Rishi Sunak has refused to rule out a one-off tax on oil and gas for oil and gas producers in an attempt to cut electricity bills in households as Labor seeks to force them to vote on the issue.

Sir Keira Starmer the party seeks to force a vote on the amendment, which regrets that the policy was not included in Queen’s speech among cost of living crisis.

Discussing the amendment to the Commons, Shadow Climate Change and Net Zero Secretary Ed Miliband said it was “shameful” that the government had not yet introduced a tax on windfall revenues, and said Mr. Sunak to “swallow your pride and continue it.”

He called on Conservative MPs to join Labor in support of “fair and principled measures”, which he said support business, trade unions and the “vast majority of the public”.

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The chancellor said he did not believe that surplus taxes were the solution to every problem, but added that if the oil and gas giants did not invest their profits back in “growth, jobs and energy security”, then such a policy could be introduced.

“If this does not happen quickly and on a significant scale, then no option will be ruled out,” he told lawmakers.

Recently, the chancellor said he was not “naturally attracted” by the idea of ​​a tax on windfall income, but he would be “pragmatic about it” in light of the large profits now being received by oil and gas companies due to rising prices.

BP and Shell reported huge profits earlier this year as energy prices soared.

Conservative MP Robert Halfon was one of the government’s spokesmen who expressed concern about the industry, calling oil company bosses “new oligarchs” with their “multimillion-dollar salaries” and “multimillion-dollar bonuses”.

“I would urge him to consider an unexpected tax from oil companies – which we can then use to reduce taxes on lower paid or lower electricity bills – and introduce a pumping watch monitor to make sure there is fair competition and consumers get a fair deal at the pumps, ”he told the Commons.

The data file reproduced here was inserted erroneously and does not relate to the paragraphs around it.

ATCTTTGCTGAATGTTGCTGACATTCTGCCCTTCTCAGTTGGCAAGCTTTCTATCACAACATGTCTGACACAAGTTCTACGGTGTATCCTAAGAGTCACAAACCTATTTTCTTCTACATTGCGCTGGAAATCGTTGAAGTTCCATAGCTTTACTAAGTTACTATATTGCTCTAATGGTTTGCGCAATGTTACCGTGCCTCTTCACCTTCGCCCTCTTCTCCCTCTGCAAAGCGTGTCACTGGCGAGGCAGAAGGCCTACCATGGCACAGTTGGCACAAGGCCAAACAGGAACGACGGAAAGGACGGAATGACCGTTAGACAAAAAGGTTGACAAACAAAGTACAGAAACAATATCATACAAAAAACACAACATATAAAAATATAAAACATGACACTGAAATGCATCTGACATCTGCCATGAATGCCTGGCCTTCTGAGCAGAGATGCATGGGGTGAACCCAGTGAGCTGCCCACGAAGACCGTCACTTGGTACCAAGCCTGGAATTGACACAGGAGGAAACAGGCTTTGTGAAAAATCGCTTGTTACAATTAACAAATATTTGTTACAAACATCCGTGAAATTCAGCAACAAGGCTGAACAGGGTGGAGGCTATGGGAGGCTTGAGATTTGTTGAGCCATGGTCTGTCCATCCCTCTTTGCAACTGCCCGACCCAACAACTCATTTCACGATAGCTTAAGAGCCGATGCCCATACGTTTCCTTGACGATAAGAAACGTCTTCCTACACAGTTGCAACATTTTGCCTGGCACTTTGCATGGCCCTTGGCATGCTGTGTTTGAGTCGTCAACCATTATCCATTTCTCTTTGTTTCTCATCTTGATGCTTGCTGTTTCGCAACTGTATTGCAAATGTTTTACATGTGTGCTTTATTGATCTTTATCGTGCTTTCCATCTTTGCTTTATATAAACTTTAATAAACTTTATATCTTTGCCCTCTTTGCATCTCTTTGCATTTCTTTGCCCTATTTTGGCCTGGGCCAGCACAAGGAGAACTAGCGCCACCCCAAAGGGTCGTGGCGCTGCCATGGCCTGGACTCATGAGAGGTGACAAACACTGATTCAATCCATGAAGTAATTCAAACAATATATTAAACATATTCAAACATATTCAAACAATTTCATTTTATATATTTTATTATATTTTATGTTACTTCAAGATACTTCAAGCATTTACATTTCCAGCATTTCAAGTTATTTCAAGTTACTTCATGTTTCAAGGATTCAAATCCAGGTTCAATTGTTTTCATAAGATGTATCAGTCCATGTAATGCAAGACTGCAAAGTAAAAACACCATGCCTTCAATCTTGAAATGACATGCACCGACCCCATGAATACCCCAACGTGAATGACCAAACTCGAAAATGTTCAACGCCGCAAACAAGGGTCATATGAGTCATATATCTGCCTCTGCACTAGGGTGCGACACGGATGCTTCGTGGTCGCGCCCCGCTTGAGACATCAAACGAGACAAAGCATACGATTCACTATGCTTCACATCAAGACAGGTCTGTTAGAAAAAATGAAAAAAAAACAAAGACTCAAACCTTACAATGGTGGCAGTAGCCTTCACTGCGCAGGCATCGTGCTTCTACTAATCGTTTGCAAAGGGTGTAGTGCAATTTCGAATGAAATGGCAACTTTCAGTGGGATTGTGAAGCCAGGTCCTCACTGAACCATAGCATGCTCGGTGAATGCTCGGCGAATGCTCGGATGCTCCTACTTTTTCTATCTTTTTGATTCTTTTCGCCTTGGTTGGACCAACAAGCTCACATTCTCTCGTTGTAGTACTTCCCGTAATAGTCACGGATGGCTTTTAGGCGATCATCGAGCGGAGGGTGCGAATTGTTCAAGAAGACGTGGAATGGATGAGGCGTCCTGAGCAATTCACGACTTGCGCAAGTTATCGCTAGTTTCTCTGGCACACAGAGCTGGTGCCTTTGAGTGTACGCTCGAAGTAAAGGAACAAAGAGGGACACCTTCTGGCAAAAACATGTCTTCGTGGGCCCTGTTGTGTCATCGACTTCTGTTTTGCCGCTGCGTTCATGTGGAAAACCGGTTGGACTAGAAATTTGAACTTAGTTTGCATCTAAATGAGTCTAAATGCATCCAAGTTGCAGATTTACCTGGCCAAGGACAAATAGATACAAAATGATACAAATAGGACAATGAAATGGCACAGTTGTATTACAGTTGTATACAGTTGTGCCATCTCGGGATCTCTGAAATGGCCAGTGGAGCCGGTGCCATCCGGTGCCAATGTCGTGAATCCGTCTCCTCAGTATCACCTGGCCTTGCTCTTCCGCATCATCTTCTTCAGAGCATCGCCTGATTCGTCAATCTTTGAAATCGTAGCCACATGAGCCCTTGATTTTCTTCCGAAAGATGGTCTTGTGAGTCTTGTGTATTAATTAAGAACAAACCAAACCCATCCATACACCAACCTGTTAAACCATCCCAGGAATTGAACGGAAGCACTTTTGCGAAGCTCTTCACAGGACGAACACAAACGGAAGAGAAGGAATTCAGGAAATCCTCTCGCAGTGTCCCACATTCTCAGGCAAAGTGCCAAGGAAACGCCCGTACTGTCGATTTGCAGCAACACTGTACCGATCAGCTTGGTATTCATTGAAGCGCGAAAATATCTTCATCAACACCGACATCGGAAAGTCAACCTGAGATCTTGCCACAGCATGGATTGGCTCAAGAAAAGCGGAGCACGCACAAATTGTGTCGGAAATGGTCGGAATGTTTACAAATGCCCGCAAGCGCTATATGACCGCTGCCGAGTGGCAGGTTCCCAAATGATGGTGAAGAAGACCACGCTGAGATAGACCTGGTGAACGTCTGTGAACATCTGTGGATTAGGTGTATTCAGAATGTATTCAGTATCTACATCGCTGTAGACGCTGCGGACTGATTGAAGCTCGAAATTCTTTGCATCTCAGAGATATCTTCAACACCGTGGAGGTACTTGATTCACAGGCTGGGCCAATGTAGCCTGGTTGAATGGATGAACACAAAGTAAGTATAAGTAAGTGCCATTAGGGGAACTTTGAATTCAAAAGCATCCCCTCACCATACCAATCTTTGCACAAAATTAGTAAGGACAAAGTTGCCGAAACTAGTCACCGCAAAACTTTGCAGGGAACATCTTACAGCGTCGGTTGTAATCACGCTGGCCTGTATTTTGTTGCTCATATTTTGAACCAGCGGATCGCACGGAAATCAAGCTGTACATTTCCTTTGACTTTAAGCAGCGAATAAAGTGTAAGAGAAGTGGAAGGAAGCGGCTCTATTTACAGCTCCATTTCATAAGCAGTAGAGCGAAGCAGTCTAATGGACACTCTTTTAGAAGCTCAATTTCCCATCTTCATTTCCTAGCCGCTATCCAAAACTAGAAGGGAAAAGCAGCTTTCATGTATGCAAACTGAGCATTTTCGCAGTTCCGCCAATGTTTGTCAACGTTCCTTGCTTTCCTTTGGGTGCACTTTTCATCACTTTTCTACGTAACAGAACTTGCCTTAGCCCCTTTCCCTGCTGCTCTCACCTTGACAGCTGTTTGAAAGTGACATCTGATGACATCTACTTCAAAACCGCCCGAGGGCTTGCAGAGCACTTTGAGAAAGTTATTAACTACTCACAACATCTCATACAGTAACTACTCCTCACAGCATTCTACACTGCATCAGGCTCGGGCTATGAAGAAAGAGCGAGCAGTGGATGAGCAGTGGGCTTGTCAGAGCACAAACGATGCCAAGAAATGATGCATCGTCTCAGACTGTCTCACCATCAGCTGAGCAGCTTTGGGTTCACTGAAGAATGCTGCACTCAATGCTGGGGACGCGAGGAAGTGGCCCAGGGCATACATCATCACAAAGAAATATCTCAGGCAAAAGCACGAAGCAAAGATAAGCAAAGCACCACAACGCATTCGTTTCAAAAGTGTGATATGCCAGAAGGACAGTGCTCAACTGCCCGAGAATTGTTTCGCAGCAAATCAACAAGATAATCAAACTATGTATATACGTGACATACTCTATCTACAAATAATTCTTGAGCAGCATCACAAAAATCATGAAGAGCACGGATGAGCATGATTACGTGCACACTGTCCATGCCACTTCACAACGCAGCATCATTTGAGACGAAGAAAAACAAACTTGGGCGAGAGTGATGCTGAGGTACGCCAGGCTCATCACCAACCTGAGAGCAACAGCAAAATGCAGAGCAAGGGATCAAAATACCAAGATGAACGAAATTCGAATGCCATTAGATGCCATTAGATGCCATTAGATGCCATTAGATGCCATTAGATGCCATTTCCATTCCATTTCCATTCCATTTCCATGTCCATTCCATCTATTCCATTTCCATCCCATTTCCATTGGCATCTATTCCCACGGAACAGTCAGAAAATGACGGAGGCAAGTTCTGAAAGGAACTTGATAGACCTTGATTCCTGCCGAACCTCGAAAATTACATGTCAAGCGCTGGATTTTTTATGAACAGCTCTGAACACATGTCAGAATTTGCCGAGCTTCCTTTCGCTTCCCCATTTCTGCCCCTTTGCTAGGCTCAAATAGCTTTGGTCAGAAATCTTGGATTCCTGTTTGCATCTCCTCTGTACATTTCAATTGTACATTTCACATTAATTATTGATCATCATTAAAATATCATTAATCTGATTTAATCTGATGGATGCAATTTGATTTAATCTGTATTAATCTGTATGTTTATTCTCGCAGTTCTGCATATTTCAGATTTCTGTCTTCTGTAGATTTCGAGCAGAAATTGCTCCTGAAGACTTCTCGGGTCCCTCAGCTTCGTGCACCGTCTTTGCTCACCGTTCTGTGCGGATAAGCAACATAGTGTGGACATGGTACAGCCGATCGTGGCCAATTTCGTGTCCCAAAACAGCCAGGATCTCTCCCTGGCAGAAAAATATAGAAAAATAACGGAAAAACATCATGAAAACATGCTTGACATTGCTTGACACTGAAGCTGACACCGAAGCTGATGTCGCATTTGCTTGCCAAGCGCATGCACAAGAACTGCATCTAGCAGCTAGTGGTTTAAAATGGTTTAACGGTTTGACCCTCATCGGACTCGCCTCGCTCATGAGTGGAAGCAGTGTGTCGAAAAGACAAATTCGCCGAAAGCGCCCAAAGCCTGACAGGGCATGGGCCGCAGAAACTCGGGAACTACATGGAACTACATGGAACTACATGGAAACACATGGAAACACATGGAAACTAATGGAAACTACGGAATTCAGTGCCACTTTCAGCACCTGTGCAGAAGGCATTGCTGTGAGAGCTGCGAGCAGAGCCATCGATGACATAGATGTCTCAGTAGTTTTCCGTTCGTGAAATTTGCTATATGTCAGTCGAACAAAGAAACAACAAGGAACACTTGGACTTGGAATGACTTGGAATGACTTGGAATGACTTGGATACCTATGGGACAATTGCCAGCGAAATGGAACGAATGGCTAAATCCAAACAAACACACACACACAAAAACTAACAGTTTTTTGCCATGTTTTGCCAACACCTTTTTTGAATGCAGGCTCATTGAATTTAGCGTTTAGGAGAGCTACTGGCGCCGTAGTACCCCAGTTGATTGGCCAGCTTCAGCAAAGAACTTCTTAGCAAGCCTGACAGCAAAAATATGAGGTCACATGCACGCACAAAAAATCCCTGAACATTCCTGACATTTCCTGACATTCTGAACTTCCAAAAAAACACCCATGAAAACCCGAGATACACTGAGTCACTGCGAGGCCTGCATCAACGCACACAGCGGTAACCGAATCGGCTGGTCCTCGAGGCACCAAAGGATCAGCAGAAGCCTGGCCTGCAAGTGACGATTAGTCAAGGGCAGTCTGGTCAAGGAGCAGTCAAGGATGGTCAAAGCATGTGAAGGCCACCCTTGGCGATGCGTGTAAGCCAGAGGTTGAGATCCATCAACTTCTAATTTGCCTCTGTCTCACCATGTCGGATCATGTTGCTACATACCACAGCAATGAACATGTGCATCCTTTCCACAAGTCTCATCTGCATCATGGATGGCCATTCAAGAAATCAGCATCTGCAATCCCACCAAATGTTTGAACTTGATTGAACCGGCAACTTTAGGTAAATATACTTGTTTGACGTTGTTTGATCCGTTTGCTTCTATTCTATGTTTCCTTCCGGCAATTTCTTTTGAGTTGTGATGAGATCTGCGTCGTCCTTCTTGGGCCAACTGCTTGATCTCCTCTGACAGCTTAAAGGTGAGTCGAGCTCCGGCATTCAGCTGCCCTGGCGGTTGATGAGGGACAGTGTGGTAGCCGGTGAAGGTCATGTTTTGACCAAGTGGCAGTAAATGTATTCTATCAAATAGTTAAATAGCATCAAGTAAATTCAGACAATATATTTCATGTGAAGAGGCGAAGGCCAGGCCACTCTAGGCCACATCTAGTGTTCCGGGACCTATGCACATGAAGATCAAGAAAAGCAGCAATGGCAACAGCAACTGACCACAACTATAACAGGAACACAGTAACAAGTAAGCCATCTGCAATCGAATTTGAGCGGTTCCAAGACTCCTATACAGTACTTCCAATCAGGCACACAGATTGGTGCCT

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Conservative chairman of the Treasury Selection Committee Mel Stride added that he would also support an unexpected income tax as it is a “reasonable measure” in the current economic climate.

“I think the arguments he (Ed Miliband) have put forward are generally reasonable, and I am in turn very pleased that my proper esteemed Chancellor friend has shown that the door is at least partially open, albeit warned of the investment performance of the companies concerned “, – said Mr. Stride.

Noting that over the past seven months, Mr Sunak has had three chances to act on energy bills, Mr Miliband said: “The Chancellor wants us to believe that his response is the best we can do. But it is not so long shot. “

Calling the Treasury’s proposal still “sadly inadequate”, Mr Miliband asked: “I would not have imagined how I would have coped in these circumstances. Would any member of this House have become one?”

“And if you are the Chancellor of the Exchequer and cannot answer this question, it must tell you something – that you are not fulfilling your duty to the people of this country, who need your help the most.

“And, of course, what makes him even more guilty is that there is something that can help look him in the face, where the case has become irresponsible, where the government has ended excuses, where oil and gas producers earn billions. : an unexpected tax ”.

He continued: “The crypt has collapsed, and so has the chancellor – and how similar they are. Appeared out of nowhere, the price has risen, looked like the future, but it all turned out to be one giant Ponzi scheme.”

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But Mr Sunak rejected criticism of economic aid provided to households by the Treasury.

“To claim that there is no help is misleading and irresponsible,” he said.

Mr Sunak also acknowledged that “the next few months will be tough” for households because inflation in the world is rising.

“There are no measures that the government can take, nor any law that we can pass that could make these global forces disappear overnight,” he told lawmakers.

“No honest chancellor can stand here and say that prices will no longer rise.”

The chancellor also told lawmakers he would act to cut costs for the people, but did not say when that would happen.

It comes as a new survey of 2,000 Britons found that rising bills mean one in four people skips meals.

More than four out of five are concerned about rising cost of living in the coming months, according to an Ipsos poll conducted exclusively for Sky News.


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